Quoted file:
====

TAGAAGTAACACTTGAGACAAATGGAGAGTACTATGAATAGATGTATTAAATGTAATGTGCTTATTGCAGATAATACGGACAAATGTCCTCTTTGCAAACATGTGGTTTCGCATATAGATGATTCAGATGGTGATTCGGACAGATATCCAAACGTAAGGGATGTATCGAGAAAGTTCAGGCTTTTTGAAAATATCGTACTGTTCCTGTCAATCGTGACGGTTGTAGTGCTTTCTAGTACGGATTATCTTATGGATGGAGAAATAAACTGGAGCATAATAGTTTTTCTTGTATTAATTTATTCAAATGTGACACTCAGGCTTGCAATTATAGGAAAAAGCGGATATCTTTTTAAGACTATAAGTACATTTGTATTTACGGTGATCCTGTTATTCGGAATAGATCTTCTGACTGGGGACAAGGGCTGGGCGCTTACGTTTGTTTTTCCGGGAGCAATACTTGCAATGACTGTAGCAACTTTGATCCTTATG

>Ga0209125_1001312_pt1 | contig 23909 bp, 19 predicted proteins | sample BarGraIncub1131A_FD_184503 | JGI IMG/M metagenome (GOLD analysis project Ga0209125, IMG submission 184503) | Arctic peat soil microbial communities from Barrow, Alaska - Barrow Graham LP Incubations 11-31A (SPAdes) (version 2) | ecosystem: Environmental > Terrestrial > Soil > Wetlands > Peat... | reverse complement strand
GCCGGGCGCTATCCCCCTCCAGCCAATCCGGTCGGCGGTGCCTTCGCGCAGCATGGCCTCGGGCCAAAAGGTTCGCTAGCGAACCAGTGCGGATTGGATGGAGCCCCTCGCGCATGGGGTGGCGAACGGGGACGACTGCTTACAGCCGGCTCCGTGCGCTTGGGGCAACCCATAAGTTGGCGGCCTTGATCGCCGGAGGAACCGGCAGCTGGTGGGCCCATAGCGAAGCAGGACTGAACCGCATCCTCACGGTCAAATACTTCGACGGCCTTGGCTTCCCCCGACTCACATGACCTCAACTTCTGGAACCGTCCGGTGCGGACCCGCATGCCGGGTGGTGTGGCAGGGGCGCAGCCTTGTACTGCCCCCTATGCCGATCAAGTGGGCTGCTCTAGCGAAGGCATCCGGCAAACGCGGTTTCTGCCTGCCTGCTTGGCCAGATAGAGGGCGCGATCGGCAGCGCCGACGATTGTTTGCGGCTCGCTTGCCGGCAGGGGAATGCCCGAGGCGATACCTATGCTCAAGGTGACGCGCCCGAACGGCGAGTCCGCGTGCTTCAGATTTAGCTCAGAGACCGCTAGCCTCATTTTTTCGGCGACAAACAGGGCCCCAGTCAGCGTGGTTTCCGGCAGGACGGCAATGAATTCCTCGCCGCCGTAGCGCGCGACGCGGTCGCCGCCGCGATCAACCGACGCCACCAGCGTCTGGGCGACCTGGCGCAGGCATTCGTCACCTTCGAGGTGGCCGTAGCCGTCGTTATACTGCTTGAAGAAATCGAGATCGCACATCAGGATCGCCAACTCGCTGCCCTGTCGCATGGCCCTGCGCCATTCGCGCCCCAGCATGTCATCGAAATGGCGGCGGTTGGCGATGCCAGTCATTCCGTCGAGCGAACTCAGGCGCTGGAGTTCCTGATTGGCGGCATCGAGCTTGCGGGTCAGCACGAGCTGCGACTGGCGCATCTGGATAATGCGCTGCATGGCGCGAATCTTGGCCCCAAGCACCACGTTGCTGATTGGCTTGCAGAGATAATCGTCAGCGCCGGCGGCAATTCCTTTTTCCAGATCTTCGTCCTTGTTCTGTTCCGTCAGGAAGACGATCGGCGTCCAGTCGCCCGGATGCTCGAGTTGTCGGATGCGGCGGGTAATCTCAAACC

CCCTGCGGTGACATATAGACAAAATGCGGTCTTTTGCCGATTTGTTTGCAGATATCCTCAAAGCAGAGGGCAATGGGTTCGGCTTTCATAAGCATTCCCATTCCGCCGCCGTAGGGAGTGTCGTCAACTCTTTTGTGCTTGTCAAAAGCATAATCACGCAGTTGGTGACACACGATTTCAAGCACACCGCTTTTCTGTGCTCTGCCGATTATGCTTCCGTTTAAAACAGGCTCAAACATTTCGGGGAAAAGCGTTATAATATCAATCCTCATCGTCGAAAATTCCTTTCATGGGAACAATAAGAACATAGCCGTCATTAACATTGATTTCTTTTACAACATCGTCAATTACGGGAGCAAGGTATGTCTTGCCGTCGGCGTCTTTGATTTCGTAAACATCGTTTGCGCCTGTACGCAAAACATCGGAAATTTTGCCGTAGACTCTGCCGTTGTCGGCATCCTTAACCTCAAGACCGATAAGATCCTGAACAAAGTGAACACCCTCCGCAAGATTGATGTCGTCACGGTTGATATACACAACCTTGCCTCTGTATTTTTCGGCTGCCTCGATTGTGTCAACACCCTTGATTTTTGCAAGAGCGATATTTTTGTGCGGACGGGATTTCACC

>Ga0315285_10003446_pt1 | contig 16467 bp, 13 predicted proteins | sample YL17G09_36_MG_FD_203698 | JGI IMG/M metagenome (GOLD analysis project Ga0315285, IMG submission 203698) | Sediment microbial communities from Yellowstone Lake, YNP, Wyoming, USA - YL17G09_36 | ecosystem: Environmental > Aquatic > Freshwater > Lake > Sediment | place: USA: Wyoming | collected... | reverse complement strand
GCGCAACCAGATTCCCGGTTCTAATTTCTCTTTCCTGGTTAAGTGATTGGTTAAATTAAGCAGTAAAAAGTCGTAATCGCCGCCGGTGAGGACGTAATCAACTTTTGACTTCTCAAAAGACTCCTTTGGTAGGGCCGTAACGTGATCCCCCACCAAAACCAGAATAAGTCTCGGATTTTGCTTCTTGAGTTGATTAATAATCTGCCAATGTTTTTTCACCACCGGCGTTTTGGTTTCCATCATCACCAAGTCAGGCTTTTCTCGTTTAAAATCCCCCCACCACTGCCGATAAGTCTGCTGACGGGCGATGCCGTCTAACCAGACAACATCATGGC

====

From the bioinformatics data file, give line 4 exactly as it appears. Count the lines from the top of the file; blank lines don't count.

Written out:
CCCTGCGGTGACATATAGACAAAATGCGGTCTTTTGCCGATTTGTTTGCAGATATCCTCAAAGCAGAGGGCAATGGGTTCGGCTTTCATAAGCATTCCCATTCCGCCGCCGTAGGGAGTGTCGTCAACTCTTTTGTGCTTGTCAAAAGCATAATCACGCAGTTGGTGACACACGATTTCAAGCACACCGCTTTTCTGTGCTCTGCCGATTATGCTTCCGTTTAAAACAGGCTCAAACATTTCGGGGAAAAGCGTTATAATATCAATCCTCATCGTCGAAAATTCCTTTCATGGGAACAATAAGAACATAGCCGTCATTAACATTGATTTCTTTTACAACATCGTCAATTACGGGAGCAAGGTATGTCTTGCCGTCGGCGTCTTTGATTTCGTAAACATCGTTTGCGCCTGTACGCAAAACATCGGAAATTTTGCCGTAGACTCTGCCGTTGTCGGCATCCTTAACCTCAAGACCGATAAGATCCTGAACAAAGTGAACACCCTCCGCAAGATTGATGTCGTCACGGTTGATATACACAACCTTGCCTCTGTATTTTTCGGCTGCCTCGATTGTGTCAACACCCTTGATTTTTGCAAGAGCGATATTTTTGTGCGGACGGGATTTCACC